The main program consists of three audio MP3 tracks. These audio tracks are created using brainwave-synchronization technology audio that speaks directly to your subconscious, to help you eliminate limiting beliefs.
It’s obvious that breathing is essential to stay alive.
We don’t even need to think about. We’re designed to do it automatically.
And because we don’t really need to think about it,
most of us breathe improperly and insufficiently.
Chest breathing, which is how most people breathe, is designed to happen when we feel danger. Our heart rate increases, muscles tense, and we begin breathing rapidly.
Proper breathing, diaphragmatic breathing, delivers greater oxygen to red blood cells, some of which can be cut off during chest breathing, and releases carbon dioxide, keeping it in the right balance with oxygen.
Learn the basics first. Inhale slowly through the nose by first filling the diaphragm then the top of the lungs. Exhale very slowly through the nose, fully forcing stale air out at the bottom of the breath and using the full capacity of your lungs.
If you want to know if you’re breathing properly, place one hand on your chest and the other on your upper abdomen. As you breathe, see which hand rises more than the other.
Ujjayi (pronounced oo-jai), commonly translated as victorious breath,
is an ancient breathing technique that has a balancing influence on
the entire cardiorespiratory system and releases feelings of irritation and frustration.
It helps calm the mind and body and concentrates and directs breath to the area you focus on, giving it extra power.
Ujjaya stretches out the duration of the breath cycle by using the back of the throat like a pressure value to regulate the flow of air.
You must learn to remain relaxed and open without rushing to gulp the next inhalation. Go slow and steady.
Try shifting into Ujjayi breath whenever you
find yourself becoming aggravated or stressed,
and you should notice a prompt soothing effect.
Focusing on Ujjayi breathing will help you stay centered.
Ujjayi is also useful when you’re doing aerobic exercise such as running or cycling to improve respiratory efficiency.
Experiment with this breathing technique when you are working out and see if your body and respiration work more efficiently.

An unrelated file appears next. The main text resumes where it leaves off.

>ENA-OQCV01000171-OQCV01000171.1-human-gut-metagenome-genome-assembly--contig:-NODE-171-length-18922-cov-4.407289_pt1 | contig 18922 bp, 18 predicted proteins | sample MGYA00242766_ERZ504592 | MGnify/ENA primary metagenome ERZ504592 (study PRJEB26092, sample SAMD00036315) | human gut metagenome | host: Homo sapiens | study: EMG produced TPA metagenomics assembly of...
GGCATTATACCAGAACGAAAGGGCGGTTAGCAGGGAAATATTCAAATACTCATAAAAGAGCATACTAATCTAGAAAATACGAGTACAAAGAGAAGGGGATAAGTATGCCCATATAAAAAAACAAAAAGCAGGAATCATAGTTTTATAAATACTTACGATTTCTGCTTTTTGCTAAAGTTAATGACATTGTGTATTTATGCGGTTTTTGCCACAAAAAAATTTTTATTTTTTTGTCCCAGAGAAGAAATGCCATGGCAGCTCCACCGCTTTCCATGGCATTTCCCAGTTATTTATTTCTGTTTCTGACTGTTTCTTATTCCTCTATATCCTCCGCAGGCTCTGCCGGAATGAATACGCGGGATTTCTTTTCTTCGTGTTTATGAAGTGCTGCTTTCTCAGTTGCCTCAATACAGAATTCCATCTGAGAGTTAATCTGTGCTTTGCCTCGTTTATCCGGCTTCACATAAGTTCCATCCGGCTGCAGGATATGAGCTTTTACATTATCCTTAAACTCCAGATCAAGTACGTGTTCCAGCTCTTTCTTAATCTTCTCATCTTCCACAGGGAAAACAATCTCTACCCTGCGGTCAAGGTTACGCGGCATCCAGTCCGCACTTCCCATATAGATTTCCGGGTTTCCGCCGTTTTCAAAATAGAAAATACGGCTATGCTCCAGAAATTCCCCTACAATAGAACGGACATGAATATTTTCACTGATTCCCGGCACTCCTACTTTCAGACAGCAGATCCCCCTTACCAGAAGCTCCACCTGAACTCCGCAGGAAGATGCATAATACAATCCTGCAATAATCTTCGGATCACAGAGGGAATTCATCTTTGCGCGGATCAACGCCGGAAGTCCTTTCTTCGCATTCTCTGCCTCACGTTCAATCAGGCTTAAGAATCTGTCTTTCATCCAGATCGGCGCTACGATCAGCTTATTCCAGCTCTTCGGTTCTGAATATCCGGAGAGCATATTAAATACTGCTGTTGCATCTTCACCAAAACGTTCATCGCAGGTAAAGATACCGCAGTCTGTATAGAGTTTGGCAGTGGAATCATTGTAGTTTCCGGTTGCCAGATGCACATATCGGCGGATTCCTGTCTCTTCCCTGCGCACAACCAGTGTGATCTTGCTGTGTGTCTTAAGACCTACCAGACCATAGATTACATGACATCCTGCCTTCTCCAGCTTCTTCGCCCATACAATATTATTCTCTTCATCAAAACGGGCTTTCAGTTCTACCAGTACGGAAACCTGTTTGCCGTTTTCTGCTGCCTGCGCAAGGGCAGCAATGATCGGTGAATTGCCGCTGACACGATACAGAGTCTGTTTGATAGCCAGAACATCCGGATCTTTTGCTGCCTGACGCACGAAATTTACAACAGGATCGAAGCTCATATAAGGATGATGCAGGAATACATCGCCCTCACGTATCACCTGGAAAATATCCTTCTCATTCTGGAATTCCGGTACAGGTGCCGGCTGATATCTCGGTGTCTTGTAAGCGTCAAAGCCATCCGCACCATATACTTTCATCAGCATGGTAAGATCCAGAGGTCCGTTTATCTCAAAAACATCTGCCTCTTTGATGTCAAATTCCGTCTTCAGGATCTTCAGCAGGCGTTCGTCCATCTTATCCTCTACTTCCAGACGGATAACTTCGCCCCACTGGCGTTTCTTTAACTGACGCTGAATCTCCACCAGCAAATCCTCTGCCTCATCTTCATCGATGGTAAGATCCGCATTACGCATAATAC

This technique calms the body and helps the mind focus.
If you are doing a Nei Gong or Tai Chi exercise, match the length of your inhale and exhale to the length of the movement. The length of each may change, but keep the inhale, exhale, and duration of the movement equal to each other.
This technique brings attention to the present
moment and helps to calm and ground the mind.
Continue for 10 breaths during breathing practice, then adjust to match any movements you are engaging in.
Many people have chests that are constricted from
poor posture and a lifetime of insufficient breathing.
They simply cannot relax their lungs enough to bring in more breath.
If you have trouble with expanding your chest and diaphragm, do 3-Part Breath while lying on your back on the floor.
This method is traditionally thought to balance the two sides of your brain and to clear the nadis,
which are energy channels that run along the base of the spine to the crown of the head.
Research has shown that this breath can reduce blood pressure. If you are congested, expect this pranayama to move the mucus out.
At any given moment, one nostril is more open than the other. Your pituitary gland, which is considered to be the master gland, serves as the thermostat to control this.
The body generally switches between nostrils every 2 1/2 hours.
You might only make it through a few rounds of this breath.
Work up to doing 10 rounds.
You can also take a break and then resume the exercise.
If you ever begin to feel light-headed, release both nostrils and breathe normally.
This technique soothes and cools the spine in
the area of the fourth, fifth and sixth vertebrae.
This in turn regulates sexual and digestive energy.
This breath is often used for lowering fever and cooling off anger.
It rejuvenates and detoxifies when practiced regularly. Fifty-two cooling breaths a day are recommended to increase life span.
If you have difficulty rolling the sides of the tongue inward, fold them in as much as possible.
This technique is cleansing, invigorating, and warming. It consists of rapid, forced exhales followed by passive inhales.
You will visualize this prana as light-energy entering you as you inhale.
The focal point of Breath of Fire is at the navel. The breath is rapid (2-3 breaths per second) and is continuous and powerful with no pause between inhalation and exhalation.
You will not hyperventilate as long as you do not use the upper chest.
Breath of Fire cleanses the blood, the mucous linings of the lungs and all cells. It expands lung capacity, strengthens nerves, warms the body, and activates the brain.
It may be helpful at first to put the hand on
the abdomen to feel the inward pull and relaxation.
Although this is a very balanced breath with no emphasis on the exhale or inhale, focus primarily on the exhalation, which will create the sound of a steam engine.
The average learner will achieve 2 breaths per second. If this is too much for you, do just one accurate breath per second. The key to Breath of Fire is to not engage the upper chest in the exercise.